And so the journey to being awakened human beings goes on.  We shout out "ouch" and then we bow. 

Wednesday, November 22, 2017

you are the awakened heart

The teaching I most resonate with in Zen is that we are all already Buddhas, but our delusions keep us from knowing this.  On one level, the practice of Zen helps us to see through these delusions.  But they are so persistent.  The ideas that we maintain and nourish, that we are not good enough, and that we need to change who we are to become Buddhas, are deeply painful.  I see evidence of the clinging to this delusion every day, in myself and in others.  When I see it arise in my own students, my response is almost always to point out the delusion in some way.  I look at people and see Buddhas.  It's both a gift and a curse.  Of course, when I look in the mirror, I don't always see a Buddha.  It's hard for us all to accept this teaching.

And yet, every once in a while, our desperate clinging to a separate and inferior self drops away.  We don't get rid of it.  It just wears itself out, through the practice of sitting upright and facing everything.  And in those moments, the great kindness that fills the universe shows up and there's no way to deny it.  At these times, we scramble to go back to the familiarity of our incompetence and inferiority.  Eventually, after a few seconds or hours or days, we re-establish our sense of self and confirm our lack of Buddha nature.  But the world keeps picking at our cherished self-opinion. 

This practice is about surrendering to this wild possibility:  that we, as we are right now, with all of our faults and personality quirks and, yes, delusions -- this being showing up right now is the Buddha, a manifestation of the awakened heart. 

Tuesday, November 21, 2017

The Three Essentials of Gaofeng Yuanmiao

When I first began to study Zen, I was very inspired by Philip Kapleau's book The Three Pillars of Zen.  The three pillars that Kapleau and his teachers talk about are: great faith, great doubt and great determination.  I have made them the core of my own practice and teaching ever since encountering them.  I always loved that Zen practice appears to need all three qualities.  Without faith, doubt and determination make for a grim practice.  Without determination, faith and doubt keep see-sawing back and forth, and our practice endlessly circles around.  And without doubt, faith and determination can turn us into cheerful proselytizers, without ever touching the deepest roots of this great mystery of being human.  The quality of doubt especially seemed unique to Zen.  Doubt is considered to be one of the hindrances in early Buddhist teachings and modern Insight practice.  To value doubt, which has been so prevalent in my own life, seemed just right.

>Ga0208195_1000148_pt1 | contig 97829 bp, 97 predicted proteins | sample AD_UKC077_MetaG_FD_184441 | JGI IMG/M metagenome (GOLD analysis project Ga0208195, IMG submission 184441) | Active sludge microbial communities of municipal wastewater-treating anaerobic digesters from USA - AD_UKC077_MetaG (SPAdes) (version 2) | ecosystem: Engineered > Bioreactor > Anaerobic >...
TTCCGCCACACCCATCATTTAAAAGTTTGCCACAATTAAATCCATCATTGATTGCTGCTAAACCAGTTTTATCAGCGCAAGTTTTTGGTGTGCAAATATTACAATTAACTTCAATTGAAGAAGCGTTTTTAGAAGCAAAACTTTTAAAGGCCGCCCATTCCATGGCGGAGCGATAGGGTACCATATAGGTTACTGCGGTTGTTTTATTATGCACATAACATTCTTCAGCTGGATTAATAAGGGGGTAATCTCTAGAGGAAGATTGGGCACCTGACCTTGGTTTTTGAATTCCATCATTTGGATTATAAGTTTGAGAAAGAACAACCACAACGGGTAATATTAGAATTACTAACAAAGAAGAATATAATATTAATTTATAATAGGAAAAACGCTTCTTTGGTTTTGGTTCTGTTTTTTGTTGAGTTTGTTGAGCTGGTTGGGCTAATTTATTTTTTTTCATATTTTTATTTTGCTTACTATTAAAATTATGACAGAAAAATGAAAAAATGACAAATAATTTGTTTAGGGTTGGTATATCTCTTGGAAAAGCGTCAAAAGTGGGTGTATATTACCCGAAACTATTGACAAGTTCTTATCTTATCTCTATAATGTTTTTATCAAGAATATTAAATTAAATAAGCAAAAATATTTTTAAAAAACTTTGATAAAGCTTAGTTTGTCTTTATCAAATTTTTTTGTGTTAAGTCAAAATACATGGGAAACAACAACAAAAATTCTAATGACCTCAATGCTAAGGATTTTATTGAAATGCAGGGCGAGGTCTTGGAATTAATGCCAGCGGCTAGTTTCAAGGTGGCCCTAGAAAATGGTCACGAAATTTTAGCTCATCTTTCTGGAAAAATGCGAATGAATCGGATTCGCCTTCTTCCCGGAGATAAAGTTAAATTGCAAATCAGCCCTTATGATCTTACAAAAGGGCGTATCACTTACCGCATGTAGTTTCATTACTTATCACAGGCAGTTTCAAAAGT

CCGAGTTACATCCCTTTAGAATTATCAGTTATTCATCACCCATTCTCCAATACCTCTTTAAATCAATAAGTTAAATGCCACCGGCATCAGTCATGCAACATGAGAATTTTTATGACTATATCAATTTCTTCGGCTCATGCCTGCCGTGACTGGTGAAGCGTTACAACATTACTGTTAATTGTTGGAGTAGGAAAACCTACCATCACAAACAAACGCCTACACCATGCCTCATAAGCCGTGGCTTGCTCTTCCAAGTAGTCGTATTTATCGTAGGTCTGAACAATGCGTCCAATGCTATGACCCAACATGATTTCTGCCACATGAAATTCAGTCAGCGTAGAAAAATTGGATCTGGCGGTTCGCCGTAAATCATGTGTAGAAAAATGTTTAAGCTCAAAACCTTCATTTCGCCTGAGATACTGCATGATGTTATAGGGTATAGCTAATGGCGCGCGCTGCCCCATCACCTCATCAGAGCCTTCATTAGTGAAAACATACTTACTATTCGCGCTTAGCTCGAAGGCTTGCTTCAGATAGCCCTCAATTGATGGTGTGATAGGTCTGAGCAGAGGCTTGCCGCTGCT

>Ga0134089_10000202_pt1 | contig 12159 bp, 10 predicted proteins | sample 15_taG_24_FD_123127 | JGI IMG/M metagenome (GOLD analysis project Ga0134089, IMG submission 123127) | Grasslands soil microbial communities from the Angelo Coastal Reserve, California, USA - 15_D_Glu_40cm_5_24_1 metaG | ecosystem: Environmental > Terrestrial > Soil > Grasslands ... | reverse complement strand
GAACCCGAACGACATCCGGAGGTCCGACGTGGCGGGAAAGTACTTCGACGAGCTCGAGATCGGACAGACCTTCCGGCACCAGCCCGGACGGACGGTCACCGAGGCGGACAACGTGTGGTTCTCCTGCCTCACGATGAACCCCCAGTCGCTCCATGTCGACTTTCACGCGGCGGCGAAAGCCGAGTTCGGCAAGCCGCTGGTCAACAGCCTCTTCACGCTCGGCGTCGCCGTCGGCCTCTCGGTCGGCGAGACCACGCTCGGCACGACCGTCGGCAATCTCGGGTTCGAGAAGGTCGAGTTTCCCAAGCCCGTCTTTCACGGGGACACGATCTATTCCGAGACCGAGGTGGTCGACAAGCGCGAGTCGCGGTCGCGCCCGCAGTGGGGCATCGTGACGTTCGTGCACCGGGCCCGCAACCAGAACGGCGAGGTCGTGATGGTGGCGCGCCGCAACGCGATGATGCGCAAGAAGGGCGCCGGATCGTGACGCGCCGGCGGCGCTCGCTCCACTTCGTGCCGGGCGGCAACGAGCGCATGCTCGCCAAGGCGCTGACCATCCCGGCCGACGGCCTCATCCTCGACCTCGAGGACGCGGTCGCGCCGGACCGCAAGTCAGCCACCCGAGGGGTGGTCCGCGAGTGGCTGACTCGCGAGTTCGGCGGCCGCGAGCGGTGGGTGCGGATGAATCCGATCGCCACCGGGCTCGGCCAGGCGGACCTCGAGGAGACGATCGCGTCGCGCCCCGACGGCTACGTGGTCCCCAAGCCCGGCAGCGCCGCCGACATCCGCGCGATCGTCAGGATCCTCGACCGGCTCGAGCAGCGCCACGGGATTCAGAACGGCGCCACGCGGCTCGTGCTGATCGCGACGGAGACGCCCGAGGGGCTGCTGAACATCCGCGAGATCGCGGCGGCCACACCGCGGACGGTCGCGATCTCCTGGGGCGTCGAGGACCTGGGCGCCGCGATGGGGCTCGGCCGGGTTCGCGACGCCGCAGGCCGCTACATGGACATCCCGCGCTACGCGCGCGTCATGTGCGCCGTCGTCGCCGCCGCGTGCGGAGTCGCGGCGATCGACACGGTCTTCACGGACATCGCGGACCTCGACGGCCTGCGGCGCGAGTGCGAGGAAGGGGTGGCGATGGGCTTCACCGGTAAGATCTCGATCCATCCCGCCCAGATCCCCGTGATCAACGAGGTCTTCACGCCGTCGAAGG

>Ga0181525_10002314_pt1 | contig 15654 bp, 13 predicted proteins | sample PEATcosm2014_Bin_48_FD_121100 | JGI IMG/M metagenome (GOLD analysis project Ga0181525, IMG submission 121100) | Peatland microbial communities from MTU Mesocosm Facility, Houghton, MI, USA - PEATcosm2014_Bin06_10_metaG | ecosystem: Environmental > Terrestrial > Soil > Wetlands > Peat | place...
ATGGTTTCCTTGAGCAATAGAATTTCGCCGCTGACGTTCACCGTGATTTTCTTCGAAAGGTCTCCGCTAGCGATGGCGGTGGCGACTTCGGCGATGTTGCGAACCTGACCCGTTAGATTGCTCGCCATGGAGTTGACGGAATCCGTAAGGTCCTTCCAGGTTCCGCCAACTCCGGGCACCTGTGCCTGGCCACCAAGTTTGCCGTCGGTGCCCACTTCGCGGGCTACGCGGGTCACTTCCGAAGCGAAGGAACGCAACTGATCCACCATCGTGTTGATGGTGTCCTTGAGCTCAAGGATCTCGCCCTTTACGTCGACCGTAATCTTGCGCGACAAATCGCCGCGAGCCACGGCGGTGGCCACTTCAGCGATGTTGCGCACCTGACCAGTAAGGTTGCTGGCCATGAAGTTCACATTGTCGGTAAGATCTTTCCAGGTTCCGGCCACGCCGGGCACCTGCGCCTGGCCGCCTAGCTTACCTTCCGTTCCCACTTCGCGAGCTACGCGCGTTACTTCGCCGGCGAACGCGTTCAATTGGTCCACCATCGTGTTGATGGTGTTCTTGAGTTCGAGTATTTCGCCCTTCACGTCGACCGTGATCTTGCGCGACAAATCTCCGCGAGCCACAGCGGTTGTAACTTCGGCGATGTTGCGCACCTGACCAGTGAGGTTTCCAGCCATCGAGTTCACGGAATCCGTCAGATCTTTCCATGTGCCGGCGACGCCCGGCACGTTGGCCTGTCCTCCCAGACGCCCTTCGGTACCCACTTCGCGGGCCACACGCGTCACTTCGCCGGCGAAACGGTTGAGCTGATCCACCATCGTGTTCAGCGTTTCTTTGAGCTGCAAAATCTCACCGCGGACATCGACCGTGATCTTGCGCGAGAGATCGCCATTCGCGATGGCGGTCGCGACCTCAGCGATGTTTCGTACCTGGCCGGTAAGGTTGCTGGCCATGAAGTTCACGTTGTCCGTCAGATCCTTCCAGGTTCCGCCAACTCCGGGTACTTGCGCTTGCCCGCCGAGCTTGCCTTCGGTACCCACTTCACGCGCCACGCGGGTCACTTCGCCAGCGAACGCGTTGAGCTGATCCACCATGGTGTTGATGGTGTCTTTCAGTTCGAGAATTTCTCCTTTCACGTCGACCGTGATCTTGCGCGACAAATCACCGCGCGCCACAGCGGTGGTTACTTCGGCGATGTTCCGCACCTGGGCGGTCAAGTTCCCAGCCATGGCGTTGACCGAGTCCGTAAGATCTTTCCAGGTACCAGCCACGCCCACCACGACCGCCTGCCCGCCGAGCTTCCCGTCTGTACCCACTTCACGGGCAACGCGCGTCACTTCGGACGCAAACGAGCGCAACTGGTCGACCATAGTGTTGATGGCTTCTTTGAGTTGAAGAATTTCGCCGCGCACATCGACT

Recently two  Zen teacher friends recommended that I look into a book published in 1600 in China, which came to influence countless Zen practitioners in both China and Japan, and was a favorite of the 18th century Japanese Zen master Hakuin Ekaku.   Jeffrey Broughton, a translator and scholar I have admired for other works, has brought his insight into the Chinese and Japanese languages to this book, The Chan Whip Anthology, originally written and collected by Yunqi Zhuhong, a Chinese Chan master.  I was excited to discover that the three pillars of Zen are referred to in the Chan Whip as the three essentials, and that they were taught originally by Zhuhong's Dharma ancestor Gaofeng Yuanmiao, who lived in the 13th century. 

Broughton translates the original Chinese characters for the three essentials as "great confidence," "determination of great fury," and "the sensation of great indecision-and-apprehension."  Great confidence feels more accurate to me than great faith.  To have great confidence in this path of Zen is to know that you have come home, and that, no matter what happens, you will continue to align with this feeling of being in the tradition that feels so right.  And rather than simply talking about great determination, Broughton adds this feeling of fury -- a fire in the mind, heart and belly that keeps burning.  And then there is indecision-and-apprehension, a feeling that is hard to explain in English, but that is familiar to anyone who has practiced the way of Zen seriously.   We have a sense of things not being right,
similar to but not exactly a feeling of anxiety. 

It's easy to value confidence, but this new translation helps me also value anger and fear, which transform, through the alchemy of Zen practice, into passion and not-knowing.  Broughton's choice of English words for these three essentials also helps us to find the practice in our bodies, not just through the vehicle of thinking.  And that, happily, returns us to the basics of Zen practice:  sitting upright and unmoving, present to everything that arises.